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Fuel Economy Update for December — Early Disappointment - 2016 Honda Pilot Long-Term Road Test

Edmunds.comEdmunds.com Posts: 10,059
edited January 2016 in Honda
imageFuel Economy Update for December — Early Disappointment - 2016 Honda Pilot Long-Term Road Test

December ended quietly and unimpressively for our 2016 Honda Pilot, especially from a fuel economy standpoint.

Read the full story here


Comments

  • vvkvvk Posts: 193
    > so-called "professionals" routinely top-up a tank mercilessly with several clicks

    Yes, I hate this, too. But it is easy to ask them not to do this. Just open your mouth and say "no top up, please." It works.

    Also, there is absolutely no way this kind of vehicle will achieve 26 mpg driven normally. Maybe if you drive at a steady 50 mph on level roads.
  • Our 2013 Pilot was definitely not state of the art when it was new (its great for what it does, though), but seeing the MPG numbers calculating on the fly has been an eye opening experience. For instance, our road trip (mostly highway) down from North GA to Florida averaged about 23.4 MPG or so. On the way back, it was only about 19 MPG. Why? Because our speed. Traffic was heavy on the way down, so we frequently stayed under 60 mph. On the way home, it was clear sailing, so > 80 mph (70 mph speed limit) was common. Its amazing. One time we headed west on a flat 55-60 mph casual highway and hit 30 mpg for a couple hundred miles. HOWEVER, once higher speeds hit (and more hills), that dropped very quickly.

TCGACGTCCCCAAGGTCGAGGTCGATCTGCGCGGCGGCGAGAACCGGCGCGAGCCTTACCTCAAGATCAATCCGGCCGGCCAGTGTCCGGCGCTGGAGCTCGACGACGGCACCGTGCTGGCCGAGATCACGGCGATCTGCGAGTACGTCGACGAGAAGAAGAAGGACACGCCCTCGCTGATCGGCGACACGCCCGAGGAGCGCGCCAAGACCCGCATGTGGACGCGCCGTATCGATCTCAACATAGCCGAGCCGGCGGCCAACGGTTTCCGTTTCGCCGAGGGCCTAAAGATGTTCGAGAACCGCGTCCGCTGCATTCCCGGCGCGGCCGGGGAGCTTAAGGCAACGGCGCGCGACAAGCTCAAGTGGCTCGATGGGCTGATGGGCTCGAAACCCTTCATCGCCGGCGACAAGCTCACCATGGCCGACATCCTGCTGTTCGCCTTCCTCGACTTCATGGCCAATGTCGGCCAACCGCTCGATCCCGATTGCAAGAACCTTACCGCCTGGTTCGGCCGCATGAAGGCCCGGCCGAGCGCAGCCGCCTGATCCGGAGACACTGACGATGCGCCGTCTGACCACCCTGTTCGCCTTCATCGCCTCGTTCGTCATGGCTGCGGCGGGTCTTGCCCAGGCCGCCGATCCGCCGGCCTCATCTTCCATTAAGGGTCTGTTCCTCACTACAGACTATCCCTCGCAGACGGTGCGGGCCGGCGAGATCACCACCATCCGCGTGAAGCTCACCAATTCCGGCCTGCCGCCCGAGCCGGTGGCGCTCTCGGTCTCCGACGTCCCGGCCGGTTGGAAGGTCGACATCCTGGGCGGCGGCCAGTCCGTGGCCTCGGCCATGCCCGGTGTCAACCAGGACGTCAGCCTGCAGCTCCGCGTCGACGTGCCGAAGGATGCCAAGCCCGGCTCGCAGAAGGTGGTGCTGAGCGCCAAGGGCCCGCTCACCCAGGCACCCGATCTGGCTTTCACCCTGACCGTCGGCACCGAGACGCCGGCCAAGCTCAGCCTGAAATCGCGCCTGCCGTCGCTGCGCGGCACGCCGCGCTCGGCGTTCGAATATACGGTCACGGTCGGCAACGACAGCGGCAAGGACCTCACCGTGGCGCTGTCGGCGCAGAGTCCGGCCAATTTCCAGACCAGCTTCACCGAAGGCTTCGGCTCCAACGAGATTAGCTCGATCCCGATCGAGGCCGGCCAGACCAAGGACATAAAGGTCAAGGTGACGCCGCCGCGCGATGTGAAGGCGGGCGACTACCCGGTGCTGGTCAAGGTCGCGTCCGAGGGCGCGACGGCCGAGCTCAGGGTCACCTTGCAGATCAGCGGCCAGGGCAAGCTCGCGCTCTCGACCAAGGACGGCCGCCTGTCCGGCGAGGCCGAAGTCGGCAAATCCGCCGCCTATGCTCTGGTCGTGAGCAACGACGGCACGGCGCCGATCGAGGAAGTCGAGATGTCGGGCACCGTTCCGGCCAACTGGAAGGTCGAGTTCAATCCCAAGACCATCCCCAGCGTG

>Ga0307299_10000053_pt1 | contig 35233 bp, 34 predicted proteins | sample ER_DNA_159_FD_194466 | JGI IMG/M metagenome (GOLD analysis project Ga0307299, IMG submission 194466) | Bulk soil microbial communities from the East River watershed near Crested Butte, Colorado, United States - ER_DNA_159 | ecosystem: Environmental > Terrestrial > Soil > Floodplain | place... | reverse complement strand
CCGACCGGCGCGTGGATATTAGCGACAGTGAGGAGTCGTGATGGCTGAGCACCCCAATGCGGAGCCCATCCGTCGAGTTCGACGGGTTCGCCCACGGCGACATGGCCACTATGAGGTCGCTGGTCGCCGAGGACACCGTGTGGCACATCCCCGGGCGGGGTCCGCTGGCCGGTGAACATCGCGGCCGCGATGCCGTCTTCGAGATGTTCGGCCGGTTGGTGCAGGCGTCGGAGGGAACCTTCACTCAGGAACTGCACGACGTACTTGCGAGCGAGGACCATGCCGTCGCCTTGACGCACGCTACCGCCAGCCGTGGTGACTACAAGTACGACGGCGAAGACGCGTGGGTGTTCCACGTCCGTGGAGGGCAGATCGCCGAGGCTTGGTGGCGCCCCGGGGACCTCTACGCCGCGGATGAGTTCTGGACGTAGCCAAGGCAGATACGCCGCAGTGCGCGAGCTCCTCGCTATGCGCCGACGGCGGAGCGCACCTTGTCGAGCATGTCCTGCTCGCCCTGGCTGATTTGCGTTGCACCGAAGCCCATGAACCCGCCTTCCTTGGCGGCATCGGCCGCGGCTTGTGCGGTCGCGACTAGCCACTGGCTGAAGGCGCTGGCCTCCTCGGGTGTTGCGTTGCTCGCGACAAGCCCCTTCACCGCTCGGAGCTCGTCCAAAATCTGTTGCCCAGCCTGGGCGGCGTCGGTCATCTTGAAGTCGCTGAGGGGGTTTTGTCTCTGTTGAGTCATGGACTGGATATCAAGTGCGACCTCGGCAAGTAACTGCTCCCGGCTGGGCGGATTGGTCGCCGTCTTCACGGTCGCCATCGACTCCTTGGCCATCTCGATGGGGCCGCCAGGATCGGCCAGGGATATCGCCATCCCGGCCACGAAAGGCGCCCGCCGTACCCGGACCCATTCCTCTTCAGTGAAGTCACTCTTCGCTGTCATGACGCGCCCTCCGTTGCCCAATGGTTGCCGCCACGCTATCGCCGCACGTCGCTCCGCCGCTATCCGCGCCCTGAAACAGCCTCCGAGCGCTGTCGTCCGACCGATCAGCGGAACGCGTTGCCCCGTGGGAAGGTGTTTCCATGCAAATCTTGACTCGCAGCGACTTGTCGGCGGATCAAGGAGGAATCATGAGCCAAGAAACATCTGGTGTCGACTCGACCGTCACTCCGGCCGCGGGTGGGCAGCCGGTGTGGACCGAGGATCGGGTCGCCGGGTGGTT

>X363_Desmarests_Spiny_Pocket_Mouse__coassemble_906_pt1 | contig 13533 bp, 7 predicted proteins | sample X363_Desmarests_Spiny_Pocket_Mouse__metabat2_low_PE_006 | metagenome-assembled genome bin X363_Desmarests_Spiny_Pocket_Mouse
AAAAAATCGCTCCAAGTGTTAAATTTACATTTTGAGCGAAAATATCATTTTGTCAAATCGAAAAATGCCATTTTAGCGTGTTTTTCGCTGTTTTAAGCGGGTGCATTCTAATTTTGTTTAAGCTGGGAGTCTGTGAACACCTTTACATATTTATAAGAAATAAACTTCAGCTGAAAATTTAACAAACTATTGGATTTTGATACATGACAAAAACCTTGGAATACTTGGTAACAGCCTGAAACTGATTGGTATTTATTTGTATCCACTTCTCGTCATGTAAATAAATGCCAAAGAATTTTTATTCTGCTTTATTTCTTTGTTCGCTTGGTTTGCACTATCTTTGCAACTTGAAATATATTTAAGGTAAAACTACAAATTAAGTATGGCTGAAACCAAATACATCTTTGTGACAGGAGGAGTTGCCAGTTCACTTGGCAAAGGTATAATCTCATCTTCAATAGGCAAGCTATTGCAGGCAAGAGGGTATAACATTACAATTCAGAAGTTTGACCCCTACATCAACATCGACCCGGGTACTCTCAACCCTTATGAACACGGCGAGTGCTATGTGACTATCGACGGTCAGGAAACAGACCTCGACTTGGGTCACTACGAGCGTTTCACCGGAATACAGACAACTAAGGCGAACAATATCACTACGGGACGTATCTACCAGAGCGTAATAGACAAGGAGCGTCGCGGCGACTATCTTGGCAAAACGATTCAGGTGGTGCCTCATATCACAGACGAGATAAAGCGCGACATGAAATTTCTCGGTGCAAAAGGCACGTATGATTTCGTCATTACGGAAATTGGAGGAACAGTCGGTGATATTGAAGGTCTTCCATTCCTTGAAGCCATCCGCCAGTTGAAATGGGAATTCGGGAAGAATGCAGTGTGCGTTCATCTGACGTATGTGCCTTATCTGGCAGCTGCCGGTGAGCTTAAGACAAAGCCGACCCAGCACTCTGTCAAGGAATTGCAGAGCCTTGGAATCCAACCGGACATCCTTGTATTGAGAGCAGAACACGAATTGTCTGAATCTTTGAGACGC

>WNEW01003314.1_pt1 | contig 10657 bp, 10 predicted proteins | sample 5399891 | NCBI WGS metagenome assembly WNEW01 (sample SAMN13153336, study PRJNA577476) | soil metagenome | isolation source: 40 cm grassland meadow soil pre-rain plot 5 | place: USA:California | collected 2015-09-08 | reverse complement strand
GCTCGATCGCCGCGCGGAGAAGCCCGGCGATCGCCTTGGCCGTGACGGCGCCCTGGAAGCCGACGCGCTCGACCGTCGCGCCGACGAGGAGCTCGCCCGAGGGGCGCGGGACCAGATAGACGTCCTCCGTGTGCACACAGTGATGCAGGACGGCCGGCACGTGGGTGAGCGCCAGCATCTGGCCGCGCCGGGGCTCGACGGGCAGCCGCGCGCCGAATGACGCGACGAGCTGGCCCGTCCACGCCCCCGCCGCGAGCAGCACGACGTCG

• nate001nate001 Posts: 102
    I think an update to the Gov fuel economy tests are in order. it seems like they consistently fail to match the real world. Now if the tests are flawed or the manufacturers are building to beat the test I don't know, but ether way they need to make adjustments to fix the issue or the numbers they publish are worthless to consumers.
  • After about 18 months to 2 years of production, we will set out to buy an LX. That package has what we need and a nice six speed auto. Hopefully by that time, most quality control issues will have been addressed and dealers won't be treating potential customers as if they're selling collector cars.